Fabio Novembre: wear different cloths with each new project

April 2020


Fabio Novembre


Nico Fedi e Paolo Oliveri


Fabio Novembre website

…the important moments always coincide with the important meetings

When projects are offspring of custom, we should take a step back 

What we still call “Italian design” is nothing more than a system of businesses linked to small numbers but to great quality

Character outside the box and with a strong charisma, Fabio Novembre mixes architecture, design, fittings and interiors in his journey, thanks to the use of a language that is never taken for granted and always looking for novelty. The love for the female body, the vortices transformed into flows of energy, but also a reinterpretation of the architecture of her homeland (Puglia), make each of her projects a “firstborn”, never a child of custom and reproposal.

Fabio Novembre ph: Luigi Milano

What are the most important moments of your training course?

In my case the important moments always coincide with the important meetings. Since before the discovery of mirror neurons I have always been a staunch supporter of growth through relationships between human beings. From the parents who built my foundation, to the friends who provided me with confrontation, to the teachers who opened up possibilities to me, to the women who taught me love, to the daughters who gave me wings.

Fabio Novembre - Venus per Driade - 2017

How do you move when you receive a new assignment, or do you approach a new project?

I feel like I’m a snake shedding skin. I always wear a different hat to live the new experience as if it were the first, as if it had no precedents, without any reference cases. Every project, like every love, has the right of the firstborn. When projects are offspring of custom, we should take a step back and let the generational change become the carrier of new instances, with renewed energy.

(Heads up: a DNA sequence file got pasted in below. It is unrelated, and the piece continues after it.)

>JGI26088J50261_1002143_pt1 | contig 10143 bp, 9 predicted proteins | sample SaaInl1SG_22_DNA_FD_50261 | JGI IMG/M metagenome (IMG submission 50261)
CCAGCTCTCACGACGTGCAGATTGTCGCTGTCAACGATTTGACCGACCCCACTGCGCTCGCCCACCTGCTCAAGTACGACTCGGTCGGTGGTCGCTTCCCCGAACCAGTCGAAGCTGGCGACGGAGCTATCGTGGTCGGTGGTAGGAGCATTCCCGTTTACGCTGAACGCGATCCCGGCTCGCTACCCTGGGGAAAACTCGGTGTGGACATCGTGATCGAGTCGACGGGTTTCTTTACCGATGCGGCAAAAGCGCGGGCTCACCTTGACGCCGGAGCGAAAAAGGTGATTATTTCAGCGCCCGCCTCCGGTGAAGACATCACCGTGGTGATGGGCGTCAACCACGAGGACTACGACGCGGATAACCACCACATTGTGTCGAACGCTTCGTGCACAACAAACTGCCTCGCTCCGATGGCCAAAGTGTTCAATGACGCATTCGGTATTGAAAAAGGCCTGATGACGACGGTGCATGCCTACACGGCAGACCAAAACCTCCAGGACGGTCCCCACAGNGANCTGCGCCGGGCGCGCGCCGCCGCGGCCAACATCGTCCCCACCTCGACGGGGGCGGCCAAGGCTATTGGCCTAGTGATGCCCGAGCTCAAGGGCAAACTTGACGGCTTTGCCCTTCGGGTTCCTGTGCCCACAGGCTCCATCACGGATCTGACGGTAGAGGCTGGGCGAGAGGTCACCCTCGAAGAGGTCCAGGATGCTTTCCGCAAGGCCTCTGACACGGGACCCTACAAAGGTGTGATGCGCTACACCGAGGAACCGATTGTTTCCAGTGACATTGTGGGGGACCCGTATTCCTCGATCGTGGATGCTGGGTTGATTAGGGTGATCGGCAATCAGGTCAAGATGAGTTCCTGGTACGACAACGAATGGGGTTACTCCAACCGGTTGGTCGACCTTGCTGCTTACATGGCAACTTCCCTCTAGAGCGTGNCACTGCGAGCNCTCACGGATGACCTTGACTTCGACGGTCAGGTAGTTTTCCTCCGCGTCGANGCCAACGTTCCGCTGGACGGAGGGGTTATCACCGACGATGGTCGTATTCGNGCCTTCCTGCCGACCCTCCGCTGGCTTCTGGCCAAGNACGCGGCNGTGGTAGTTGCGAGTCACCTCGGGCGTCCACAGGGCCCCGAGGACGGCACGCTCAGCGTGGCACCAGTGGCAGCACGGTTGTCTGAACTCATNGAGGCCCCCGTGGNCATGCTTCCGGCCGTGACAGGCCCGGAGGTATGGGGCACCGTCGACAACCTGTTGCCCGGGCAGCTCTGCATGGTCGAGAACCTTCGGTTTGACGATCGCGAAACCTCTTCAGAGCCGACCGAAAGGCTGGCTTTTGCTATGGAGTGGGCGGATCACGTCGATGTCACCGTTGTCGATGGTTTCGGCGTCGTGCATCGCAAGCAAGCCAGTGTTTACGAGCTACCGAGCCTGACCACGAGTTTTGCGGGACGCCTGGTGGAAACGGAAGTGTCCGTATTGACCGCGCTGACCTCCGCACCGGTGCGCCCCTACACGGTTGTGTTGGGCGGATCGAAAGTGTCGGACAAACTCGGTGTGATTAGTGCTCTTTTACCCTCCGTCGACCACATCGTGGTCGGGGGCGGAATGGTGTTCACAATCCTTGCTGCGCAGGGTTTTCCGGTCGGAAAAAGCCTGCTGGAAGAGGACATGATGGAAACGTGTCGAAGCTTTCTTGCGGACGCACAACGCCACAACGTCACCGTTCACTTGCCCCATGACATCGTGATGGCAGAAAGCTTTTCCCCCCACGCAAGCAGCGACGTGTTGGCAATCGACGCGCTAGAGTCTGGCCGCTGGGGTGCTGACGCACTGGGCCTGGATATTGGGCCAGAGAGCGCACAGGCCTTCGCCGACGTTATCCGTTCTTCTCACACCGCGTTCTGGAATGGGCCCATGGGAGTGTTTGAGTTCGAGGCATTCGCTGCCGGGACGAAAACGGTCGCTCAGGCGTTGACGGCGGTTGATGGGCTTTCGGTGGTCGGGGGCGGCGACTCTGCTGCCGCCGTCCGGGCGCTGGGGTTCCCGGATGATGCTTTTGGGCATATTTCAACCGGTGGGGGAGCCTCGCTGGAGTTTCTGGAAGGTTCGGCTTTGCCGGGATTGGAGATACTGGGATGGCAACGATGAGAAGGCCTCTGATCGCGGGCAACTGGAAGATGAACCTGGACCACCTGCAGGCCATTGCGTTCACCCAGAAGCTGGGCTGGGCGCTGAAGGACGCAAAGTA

Fabio Novembre - IceDream per Sammontana - 2019

Is there a mental difference between design and architecture?

“From the spoon to the city” is a slogan coined by Ernesto Nathan Rogers in 1952. It can be said that this definition has characterised the Italian culture of the project from the post-war period to the present day. Italian designers up to my generation were trained in architectural universities, and they faced design with the same critical and technical tools. I’ve always used a film metaphor to compare design and architecture: objects are short films and buildings are feature-length films. The difference is essentially in the budget, because the same level of skill is required. But the whole process is focused on telling stories through space, with a three-dimensional plus that no other discipline allows.

Fabio Novembre per Lamborghini - 2017

Contemporary Italian design and the relationship with foreign design: what do you think we should focus on and what should we remodel instead?